I’d always wondered about what kind of mother I’d be. It was one of the scariest parts about being pregnant, right up there with giving birth. And it turns out, just as I’d suspected, I’m not the greatest mother in the world.
Because I commute and Eli works a mile from our house, he
drops Joey off and picks him up from school. And because Eli’s job is a little
more flexible than mine, he is usually the one to go pick Joey up when he is
sick at school or stay home with him when he has a fever. He has taken Joey for shots and blood draws
and x-rays. He knows the kids in Joey’s class by name, and some of the parents
too. He signs us up to bring things to school parties and even knows when the
parties are going to happen. He knows who the biters are.
Meanwhile, I am constantly surprised by how much I don’t know. Like when we’re in a store or at the park and some adult or kid I’ve never met before comes up and asks me if I am Joey’s mom, and starts talking to my son because they know him. Or when I pack his lunch in the morning and am scolded by Eli for including goldfish crackers because those are for “snack” only. One time when Eli had an early meeting I had to do the whole morning routine by myself, and I dressed Joey for school in his blue tee shirt with the alligator on the front. When we got to school another little boy had the same tee shirt on and when I told Eli about it later he said, “Yeah, I know. Zachary always wears that shirt which is why I never put Joey in that one for school.” I also had to ask Joey where to put his lunch bag once we got to school, but I whispered it so as not to advertise my ignorance.
I forget to pack a swim diaper on Wet and Wild Wednesday’s in the summer, I send whole grapes and apples in Joey’s lunch and get notes back from his teachers reminding me to cut them up. He had to wear socks on his hands one day during recess when I forgot to send his mittens to school. I go places without bringing juice boxes and extra diapers and changes of clothes and only think of it when Joey throws up all over himself or suddenly begins dying of thirst. Once I was scheduled to go into work late so I kept Joey home with me in the morning as a treat and when I dropped him off at ten I was spoken to by the director about how dropping children off late is disruptive to the morning classroom routine.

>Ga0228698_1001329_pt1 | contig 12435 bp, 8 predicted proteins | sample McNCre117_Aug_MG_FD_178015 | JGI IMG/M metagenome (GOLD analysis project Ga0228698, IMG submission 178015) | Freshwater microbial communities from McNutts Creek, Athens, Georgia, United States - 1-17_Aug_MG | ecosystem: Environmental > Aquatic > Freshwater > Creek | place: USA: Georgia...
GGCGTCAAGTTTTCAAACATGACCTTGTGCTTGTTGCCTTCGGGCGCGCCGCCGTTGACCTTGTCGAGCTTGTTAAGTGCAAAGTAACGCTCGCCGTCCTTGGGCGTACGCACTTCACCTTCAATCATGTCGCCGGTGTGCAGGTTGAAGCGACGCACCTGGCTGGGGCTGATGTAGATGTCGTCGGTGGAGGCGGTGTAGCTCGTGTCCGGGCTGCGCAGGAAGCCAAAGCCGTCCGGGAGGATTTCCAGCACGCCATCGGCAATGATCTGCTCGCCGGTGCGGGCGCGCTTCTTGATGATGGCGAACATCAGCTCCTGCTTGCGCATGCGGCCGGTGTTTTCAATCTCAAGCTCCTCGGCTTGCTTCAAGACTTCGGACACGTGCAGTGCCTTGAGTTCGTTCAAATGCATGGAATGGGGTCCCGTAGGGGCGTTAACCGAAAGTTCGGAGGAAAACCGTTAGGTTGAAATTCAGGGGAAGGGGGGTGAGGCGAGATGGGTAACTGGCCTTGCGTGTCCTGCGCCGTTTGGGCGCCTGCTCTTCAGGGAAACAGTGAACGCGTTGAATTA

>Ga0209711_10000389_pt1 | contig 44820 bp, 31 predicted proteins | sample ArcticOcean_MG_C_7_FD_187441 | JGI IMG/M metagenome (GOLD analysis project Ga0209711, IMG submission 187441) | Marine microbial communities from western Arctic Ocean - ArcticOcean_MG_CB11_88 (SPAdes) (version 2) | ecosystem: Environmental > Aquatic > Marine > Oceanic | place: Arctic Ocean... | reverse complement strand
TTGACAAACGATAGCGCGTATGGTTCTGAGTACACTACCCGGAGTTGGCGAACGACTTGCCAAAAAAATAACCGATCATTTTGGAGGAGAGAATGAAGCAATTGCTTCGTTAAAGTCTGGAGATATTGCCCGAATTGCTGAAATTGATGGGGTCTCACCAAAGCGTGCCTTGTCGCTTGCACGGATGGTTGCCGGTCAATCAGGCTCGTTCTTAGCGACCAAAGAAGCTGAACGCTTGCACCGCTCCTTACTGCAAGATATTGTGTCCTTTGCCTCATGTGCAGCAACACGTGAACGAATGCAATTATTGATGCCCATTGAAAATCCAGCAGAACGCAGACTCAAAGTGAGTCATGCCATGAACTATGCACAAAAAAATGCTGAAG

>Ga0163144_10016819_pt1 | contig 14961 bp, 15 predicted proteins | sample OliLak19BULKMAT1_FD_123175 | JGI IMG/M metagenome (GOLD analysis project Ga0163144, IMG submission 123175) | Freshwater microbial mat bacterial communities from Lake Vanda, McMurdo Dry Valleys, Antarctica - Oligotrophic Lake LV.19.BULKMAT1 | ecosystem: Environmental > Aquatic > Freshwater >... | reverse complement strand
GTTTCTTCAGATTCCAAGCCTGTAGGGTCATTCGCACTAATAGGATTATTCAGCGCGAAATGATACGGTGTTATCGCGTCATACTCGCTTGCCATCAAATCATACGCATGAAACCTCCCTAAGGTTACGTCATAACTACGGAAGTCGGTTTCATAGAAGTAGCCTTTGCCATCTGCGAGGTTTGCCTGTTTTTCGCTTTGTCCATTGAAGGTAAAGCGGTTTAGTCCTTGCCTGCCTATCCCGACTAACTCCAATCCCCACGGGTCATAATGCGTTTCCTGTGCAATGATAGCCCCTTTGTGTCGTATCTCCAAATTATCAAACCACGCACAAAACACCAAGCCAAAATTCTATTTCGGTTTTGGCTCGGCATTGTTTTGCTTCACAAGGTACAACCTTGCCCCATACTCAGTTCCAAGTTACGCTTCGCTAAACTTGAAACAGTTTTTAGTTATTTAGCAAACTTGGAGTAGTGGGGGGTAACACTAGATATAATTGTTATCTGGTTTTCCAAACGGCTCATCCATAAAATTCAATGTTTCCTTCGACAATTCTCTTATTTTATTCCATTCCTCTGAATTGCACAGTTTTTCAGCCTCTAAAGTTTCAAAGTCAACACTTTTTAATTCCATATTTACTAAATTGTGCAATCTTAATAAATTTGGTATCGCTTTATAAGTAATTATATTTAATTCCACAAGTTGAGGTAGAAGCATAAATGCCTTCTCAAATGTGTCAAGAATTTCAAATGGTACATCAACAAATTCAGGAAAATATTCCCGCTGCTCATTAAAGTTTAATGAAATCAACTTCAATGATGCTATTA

I set bad examples like tossing pieces of broccoli at Eli during dinner, or filling my mouth with as much corn off the cob as I can hold and then pretend-sneezing it across the table. I teach Joey to recognize music by bands like Weezer, Foo Fighters and The Chili Peppers and then am surprised when he sings along to lyrics that are completely inappropriate for a toddler’s mouth in the car in front of my parents. I pray that he will never learn to spell because then I won’t be able to communicate with Eli or other adults. I haven’t found a different way to speak, I’ve simply begun spelling the inappropriate words.
I feel stupid whenever I try to help out with the things that Eli usually does for Joey or when I fuck up and forget to do laundry when he has peed through all of his pants and he has to go to school in the light blue girly sweatpants that are strictly last resort clothing, and never to be worn in public. I occasionally have days of self loathing when I judge myself and decide that I suck as a mother and I feel guilty that I am not actively trying to find ways to stay home with Joey anymore because I love my job. But I figure that as long as one of us is a good mom, Joey will be fine. So what if his good mom is his dad?